In the suit filed in U.S. District Court, Voicenet Communications Inc. and Omni Telecom Inc. claim that investigators who raided their offices and seized several computer servers in January violated their rights and the rights of their innocent subscribers of Quik Vue.
They say the raid effectively shut down a portion of their business.
No criminal charges have been filed but investigators said in court filings that they want to examine lists of Quik Vue subscribers.
The suit seeks an injunction ordering the return of the servers, alleging that the raid and seizure "constitute an impermissible prior restraint of free speech."
The attorneys representing Voicenet and Omni Telecom have accused prosecutors of ignoring a federal law that generally protects ISPs from criminal liability when their systems are used to disseminate child pornography without their knowledge.
Authorities also violated the Pennsylvania Internet Child Pornography Law since the law includes explicit protections for ISPs, the attorneys said. Under the law, ISPs must be notified by the state Attorney General of the existence of alleged child pornography on their systems and "must be given a chance to disable, block or remove the pornography within five days or face criminal prosecution."
For $9.95 a month, Quik Vue offered access to a search tool that would scour electronic bulletin boards for millions of “uncensored” movies and photographs. The promise was “an all-you-can-eat taste of the Internet gone wild!"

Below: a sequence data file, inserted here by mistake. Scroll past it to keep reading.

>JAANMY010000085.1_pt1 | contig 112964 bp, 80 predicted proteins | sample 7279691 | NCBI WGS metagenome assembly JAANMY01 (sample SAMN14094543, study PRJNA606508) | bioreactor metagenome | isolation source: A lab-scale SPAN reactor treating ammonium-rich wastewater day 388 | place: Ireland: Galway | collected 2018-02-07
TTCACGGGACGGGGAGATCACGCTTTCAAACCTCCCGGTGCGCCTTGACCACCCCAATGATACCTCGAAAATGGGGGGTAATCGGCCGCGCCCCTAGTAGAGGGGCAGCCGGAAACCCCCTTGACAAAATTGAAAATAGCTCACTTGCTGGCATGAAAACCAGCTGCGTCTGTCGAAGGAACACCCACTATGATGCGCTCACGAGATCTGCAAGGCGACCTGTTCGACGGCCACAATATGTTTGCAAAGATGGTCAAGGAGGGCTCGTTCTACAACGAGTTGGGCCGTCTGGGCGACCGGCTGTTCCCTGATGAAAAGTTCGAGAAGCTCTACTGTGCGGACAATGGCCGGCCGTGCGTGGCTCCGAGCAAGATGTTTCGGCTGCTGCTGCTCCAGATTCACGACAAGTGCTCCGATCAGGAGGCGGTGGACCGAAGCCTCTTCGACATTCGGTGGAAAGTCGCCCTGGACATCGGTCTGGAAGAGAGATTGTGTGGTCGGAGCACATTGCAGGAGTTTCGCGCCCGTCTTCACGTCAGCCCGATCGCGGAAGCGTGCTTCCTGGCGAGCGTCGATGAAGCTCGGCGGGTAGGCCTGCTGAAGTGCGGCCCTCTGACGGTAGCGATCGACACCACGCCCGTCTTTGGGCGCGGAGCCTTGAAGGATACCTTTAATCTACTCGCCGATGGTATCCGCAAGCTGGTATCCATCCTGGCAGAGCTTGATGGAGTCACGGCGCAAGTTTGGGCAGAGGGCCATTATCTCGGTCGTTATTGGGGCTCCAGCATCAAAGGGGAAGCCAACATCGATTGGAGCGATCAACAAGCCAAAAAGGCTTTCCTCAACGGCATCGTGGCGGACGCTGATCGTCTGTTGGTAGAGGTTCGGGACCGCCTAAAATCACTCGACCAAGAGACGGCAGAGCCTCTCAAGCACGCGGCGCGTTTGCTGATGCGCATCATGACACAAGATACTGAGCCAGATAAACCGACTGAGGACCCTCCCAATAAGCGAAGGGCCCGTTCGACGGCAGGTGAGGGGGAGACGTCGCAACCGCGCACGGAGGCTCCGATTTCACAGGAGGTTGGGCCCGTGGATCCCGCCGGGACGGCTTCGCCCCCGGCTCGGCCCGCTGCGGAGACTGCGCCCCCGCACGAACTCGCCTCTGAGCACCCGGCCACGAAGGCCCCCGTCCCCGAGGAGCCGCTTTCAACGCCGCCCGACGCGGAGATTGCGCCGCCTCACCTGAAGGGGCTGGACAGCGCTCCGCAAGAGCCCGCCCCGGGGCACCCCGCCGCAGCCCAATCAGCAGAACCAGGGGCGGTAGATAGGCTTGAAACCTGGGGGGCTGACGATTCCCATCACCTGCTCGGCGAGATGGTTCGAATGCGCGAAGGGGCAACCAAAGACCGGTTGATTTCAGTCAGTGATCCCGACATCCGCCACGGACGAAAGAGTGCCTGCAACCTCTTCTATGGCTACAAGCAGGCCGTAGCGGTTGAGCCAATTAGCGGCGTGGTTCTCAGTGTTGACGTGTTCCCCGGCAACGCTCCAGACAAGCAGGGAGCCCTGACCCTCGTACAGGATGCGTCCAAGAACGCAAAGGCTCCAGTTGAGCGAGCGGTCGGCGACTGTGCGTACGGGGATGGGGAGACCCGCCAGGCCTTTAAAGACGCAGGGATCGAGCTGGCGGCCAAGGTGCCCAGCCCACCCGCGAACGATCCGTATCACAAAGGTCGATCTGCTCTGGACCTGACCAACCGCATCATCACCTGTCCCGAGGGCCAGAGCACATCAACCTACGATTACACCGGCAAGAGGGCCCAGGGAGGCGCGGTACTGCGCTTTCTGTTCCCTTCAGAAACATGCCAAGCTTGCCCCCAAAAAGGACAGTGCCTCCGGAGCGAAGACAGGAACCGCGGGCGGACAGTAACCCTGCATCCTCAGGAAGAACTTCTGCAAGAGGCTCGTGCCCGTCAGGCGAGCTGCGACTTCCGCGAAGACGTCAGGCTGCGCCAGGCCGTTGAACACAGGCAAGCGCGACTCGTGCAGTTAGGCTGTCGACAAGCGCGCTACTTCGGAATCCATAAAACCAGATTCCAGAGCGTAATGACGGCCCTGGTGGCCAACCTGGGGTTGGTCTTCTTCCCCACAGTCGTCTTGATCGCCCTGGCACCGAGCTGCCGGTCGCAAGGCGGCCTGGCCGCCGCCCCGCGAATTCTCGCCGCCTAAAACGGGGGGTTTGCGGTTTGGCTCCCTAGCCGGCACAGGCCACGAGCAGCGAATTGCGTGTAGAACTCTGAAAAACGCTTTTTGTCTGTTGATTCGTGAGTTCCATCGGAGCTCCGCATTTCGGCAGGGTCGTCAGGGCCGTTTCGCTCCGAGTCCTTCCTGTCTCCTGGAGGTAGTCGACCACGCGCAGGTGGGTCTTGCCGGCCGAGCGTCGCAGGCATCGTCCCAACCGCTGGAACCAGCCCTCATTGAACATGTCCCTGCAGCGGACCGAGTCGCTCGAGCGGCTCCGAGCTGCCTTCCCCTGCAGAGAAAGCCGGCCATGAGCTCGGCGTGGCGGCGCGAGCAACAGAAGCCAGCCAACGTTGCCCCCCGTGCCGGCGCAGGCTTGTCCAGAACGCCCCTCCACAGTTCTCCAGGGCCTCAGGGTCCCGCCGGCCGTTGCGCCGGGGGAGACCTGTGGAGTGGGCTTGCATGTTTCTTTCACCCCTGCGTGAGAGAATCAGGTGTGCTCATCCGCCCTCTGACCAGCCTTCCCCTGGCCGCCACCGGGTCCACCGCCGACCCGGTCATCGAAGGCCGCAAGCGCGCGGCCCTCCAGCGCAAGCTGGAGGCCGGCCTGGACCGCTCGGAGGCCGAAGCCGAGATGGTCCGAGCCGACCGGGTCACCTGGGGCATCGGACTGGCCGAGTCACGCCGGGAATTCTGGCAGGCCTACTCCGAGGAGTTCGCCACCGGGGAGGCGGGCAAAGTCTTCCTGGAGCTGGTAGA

Voicenet said that Quik Vue merely allowed customers to easily access files posted in discussion groups on Usenet, a system of electronic bulletin boards. Executives at the companies said they didn’t know that their system was being used to access child pornography.
The seizure of Voicenet's servers was the first time a Pennsylvania law enforcement agency has stopped an Internet firm from facilitating access to child porn, attorneys said.
But it isn’t the first case of its sort in the nation.
Investigators in New York pressed criminal charges against a pair of ISPs in 1998 for allegedly failing to block access to Usenet groups that contained child pornography. Buffalo, N.Y.-based BuffNet, pleaded guilty to a misdemeanor charge of criminal facilitation in 2001 and paid a $5,000 fine.
And a federal judge imposed a tougher penalty on a Texas couple convicted in 2000 of operating a service that gave subscribers passwords to overseas websites containing child pornography.
That multi-agency investigation, called Operation Ore, has expanded to Europe with Operation Predator. A judge sentenced Thomas Reedy to life in prison. His wife, who helped run the business, received 14 years.
Prosecutors said that even though the couple didn't post child pornography themselves, they knowingly facilitated access to it and shared their profits with the websites responsible for the illegal material.
The case is Voicenet Communications Inc. vs. Pappert, 2004 U.S. Dist. LEXIS 6429.